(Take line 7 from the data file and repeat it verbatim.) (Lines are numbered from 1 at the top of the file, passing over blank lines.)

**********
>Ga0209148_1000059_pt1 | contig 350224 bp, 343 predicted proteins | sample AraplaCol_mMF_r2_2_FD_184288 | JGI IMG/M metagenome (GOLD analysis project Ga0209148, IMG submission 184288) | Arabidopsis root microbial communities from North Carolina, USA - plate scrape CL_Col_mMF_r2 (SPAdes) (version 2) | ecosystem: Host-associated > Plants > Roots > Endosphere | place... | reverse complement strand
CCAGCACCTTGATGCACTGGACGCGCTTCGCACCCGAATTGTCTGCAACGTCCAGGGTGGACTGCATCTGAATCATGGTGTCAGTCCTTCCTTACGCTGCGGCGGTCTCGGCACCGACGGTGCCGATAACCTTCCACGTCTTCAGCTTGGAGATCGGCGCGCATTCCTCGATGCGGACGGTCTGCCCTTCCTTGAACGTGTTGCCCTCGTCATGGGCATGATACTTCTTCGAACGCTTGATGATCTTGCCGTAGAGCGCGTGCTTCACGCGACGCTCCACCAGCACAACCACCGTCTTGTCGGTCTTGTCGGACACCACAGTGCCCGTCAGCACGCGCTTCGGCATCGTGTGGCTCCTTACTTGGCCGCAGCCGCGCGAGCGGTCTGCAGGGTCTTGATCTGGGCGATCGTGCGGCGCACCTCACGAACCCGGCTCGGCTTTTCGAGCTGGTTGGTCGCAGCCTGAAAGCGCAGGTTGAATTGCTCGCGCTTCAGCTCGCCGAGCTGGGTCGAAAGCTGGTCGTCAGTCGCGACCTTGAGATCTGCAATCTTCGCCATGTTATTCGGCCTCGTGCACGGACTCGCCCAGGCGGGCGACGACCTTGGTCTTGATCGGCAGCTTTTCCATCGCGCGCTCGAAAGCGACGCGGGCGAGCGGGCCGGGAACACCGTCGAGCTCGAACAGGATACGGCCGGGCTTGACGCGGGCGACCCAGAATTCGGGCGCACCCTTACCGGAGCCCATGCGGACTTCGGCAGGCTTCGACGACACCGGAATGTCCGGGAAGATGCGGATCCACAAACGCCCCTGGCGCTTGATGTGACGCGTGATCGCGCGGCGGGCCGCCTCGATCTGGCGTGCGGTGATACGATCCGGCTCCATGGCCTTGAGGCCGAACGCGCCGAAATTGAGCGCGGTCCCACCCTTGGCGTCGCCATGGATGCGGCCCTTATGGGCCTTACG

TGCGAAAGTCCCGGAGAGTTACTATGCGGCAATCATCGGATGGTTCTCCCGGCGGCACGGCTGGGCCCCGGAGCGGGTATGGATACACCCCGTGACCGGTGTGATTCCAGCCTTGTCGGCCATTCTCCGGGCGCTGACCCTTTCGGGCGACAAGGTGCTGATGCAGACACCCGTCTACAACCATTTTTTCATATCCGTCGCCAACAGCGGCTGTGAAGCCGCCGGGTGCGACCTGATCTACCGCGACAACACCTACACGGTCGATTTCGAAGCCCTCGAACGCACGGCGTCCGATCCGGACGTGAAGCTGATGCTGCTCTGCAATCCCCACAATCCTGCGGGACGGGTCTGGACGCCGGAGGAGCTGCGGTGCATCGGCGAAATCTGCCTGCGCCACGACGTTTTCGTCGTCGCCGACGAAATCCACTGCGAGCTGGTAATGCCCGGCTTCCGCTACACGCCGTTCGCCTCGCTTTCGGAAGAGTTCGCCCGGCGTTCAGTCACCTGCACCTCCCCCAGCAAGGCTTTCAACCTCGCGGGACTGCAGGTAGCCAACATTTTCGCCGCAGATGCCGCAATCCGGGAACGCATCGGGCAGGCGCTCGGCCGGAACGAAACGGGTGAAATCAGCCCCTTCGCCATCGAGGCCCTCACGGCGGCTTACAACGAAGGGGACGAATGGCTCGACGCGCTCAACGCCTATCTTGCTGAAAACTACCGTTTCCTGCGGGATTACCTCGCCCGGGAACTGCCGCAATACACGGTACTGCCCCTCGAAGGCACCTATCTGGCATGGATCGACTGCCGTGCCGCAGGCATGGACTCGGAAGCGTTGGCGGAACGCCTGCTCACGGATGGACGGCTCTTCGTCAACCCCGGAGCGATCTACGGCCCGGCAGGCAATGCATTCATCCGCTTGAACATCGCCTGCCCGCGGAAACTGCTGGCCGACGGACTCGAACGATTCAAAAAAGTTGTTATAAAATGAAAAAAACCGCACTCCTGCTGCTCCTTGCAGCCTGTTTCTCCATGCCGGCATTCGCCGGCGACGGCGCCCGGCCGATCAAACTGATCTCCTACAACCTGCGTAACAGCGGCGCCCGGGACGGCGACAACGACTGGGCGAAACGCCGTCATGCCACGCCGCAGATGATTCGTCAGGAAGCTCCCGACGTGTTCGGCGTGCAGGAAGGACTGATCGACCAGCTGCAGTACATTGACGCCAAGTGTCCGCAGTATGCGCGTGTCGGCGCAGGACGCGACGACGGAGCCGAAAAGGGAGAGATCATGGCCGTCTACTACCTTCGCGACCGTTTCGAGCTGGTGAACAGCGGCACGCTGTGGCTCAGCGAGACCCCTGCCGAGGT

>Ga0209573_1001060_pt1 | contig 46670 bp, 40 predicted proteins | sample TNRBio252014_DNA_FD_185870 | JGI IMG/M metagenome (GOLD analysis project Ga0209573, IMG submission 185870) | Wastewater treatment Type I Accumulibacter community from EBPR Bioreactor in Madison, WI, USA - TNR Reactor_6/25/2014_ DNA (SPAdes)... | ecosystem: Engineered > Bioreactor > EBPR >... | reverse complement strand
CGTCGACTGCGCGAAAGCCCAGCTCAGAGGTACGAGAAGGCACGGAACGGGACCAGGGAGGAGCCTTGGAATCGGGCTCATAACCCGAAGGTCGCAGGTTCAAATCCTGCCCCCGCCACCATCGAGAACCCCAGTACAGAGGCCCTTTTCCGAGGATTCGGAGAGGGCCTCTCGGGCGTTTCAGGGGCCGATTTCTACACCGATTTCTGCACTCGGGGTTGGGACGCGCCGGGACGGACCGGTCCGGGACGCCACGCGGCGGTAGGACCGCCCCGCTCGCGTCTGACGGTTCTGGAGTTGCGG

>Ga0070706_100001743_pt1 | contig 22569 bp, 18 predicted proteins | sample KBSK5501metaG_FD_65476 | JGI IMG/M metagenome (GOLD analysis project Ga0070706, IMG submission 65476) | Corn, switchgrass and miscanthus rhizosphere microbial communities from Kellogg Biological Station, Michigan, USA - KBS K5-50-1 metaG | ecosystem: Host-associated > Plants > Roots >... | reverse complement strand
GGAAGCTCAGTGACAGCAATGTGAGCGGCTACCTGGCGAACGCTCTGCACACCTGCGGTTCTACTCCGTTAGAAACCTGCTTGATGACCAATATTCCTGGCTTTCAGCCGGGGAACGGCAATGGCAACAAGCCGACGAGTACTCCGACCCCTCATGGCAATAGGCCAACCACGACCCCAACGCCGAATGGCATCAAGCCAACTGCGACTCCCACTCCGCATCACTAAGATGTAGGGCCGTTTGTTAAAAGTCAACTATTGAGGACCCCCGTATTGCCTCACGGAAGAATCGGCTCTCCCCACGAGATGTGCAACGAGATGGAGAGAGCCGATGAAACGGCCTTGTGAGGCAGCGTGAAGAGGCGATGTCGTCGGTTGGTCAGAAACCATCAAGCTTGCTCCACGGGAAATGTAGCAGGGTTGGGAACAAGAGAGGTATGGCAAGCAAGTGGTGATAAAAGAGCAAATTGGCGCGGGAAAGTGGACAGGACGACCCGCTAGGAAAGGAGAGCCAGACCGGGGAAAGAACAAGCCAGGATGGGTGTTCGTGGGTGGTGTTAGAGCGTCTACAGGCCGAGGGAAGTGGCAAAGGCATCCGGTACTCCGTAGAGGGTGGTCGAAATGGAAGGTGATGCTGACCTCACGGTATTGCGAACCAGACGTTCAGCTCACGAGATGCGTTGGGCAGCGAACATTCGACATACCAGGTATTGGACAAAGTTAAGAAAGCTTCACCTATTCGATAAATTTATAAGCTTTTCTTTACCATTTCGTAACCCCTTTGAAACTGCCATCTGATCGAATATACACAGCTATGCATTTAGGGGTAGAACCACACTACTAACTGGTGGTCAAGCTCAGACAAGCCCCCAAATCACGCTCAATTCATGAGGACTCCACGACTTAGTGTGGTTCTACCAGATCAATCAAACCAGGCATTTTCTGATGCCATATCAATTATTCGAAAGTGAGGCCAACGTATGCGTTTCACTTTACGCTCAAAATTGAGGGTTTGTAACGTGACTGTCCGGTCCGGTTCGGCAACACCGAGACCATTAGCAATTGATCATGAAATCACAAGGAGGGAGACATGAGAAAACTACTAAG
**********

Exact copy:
GGAAGCTCAGTGACAGCAATGTGAGCGGCTACCTGGCGAACGCTCTGCACACCTGCGGTTCTACTCCGTTAGAAACCTGCTTGATGACCAATATTCCTGGCTTTCAGCCGGGGAACGGCAATGGCAACAAGCCGACGAGTACTCCGACCCCTCATGGCAATAGGCCAACCACGACCCCAACGCCGAATGGCATCAAGCCAACTGCGACTCCCACTCCGCATCACTAAGATGTAGGGCCGTTTGTTAAAAGTCAACTATTGAGGACCCCCGTATTGCCTCACGGAAGAATCGGCTCTCCCCACGAGATGTGCAACGAGATGGAGAGAGCCGATGAAACGGCCTTGTGAGGCAGCGTGAAGAGGCGATGTCGTCGGTTGGTCAGAAACCATCAAGCTTGCTCCACGGGAAATGTAGCAGGGTTGGGAACAAGAGAGGTATGGCAAGCAAGTGGTGATAAAAGAGCAAATTGGCGCGGGAAAGTGGACAGGACGACCCGCTAGGAAAGGAGAGCCAGACCGGGGAAAGAACAAGCCAGGATGGGTGTTCGTGGGTGGTGTTAGAGCGTCTACAGGCCGAGGGAAGTGGCAAAGGCATCCGGTACTCCGTAGAGGGTGGTCGAAATGGAAGGTGATGCTGACCTCACGGTATTGCGAACCAGACGTTCAGCTCACGAGATGCGTTGGGCAGCGAACATTCGACATACCAGGTATTGGACAAAGTTAAGAAAGCTTCACCTATTCGATAAATTTATAAGCTTTTCTTTACCATTTCGTAACCCCTTTGAAACTGCCATCTGATCGAATATACACAGCTATGCATTTAGGGGTAGAACCACACTACTAACTGGTGGTCAAGCTCAGACAAGCCCCCAAATCACGCTCAATTCATGAGGACTCCACGACTTAGTGTGGTTCTACCAGATCAATCAAACCAGGCATTTTCTGATGCCATATCAATTATTCGAAAGTGAGGCCAACGTATGCGTTTCACTTTACGCTCAAAATTGAGGGTTTGTAACGTGACTGTCCGGTCCGGTTCGGCAACACCGAGACCATTAGCAATTGATCATGAAATCACAAGGAGGGAGACATGAGAAAACTACTAAG